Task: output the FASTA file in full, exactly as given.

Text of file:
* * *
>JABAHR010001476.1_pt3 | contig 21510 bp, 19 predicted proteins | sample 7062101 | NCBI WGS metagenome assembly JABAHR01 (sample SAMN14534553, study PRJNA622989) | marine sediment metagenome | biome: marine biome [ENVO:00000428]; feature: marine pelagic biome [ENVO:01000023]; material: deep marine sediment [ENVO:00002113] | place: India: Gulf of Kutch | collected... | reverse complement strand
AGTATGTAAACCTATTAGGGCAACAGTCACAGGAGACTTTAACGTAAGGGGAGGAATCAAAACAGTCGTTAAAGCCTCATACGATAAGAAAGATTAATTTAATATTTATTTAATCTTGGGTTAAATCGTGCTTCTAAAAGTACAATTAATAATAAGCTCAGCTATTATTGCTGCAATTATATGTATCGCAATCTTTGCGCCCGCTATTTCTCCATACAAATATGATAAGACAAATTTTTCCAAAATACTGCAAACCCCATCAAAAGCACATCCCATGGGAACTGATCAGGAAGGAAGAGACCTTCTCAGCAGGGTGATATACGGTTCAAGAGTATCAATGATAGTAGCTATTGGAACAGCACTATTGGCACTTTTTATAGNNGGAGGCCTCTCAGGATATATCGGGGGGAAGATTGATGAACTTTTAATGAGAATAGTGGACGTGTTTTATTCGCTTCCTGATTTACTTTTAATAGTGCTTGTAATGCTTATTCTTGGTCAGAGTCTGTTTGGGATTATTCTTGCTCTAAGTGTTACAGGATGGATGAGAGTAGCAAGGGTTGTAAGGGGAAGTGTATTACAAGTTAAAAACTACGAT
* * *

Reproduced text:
>JABAHR010001476.1_pt3 | contig 21510 bp, 19 predicted proteins | sample 7062101 | NCBI WGS metagenome assembly JABAHR01 (sample SAMN14534553, study PRJNA622989) | marine sediment metagenome | biome: marine biome [ENVO:00000428]; feature: marine pelagic biome [ENVO:01000023]; material: deep marine sediment [ENVO:00002113] | place: India: Gulf of Kutch | collected... | reverse complement strand
AGTATGTAAACCTATTAGGGCAACAGTCACAGGAGACTTTAACGTAAGGGGAGGAATCAAAACAGTCGTTAAAGCCTCATACGATAAGAAAGATTAATTTAATATTTATTTAATCTTGGGTTAAATCGTGCTTCTAAAAGTACAATTAATAATAAGCTCAGCTATTATTGCTGCAATTATATGTATCGCAATCTTTGCGCCCGCTATTTCTCCATACAAATATGATAAGACAAATTTTTCCAAAATACTGCAAACCCCATCAAAAGCACATCCCATGGGAACTGATCAGGAAGGAAGAGACCTTCTCAGCAGGGTGATATACGGTTCAAGAGTATCAATGATAGTAGCTATTGGAACAGCACTATTGGCACTTTTTATAGNNGGAGGCCTCTCAGGATATATCGGGGGGAAGATTGATGAACTTTTAATGAGAATAGTGGACGTGTTTTATTCGCTTCCTGATTTACTTTTAATAGTGCTTGTAATGCTTATTCTTGGTCAGAGTCTGTTTGGGATTATTCTTGCTCTAAGTGTTACAGGATGGATGAGAGTAGCAAGGGTTGTAAGGGGAAGTGTATTACAAGTTAAAAACTACGAT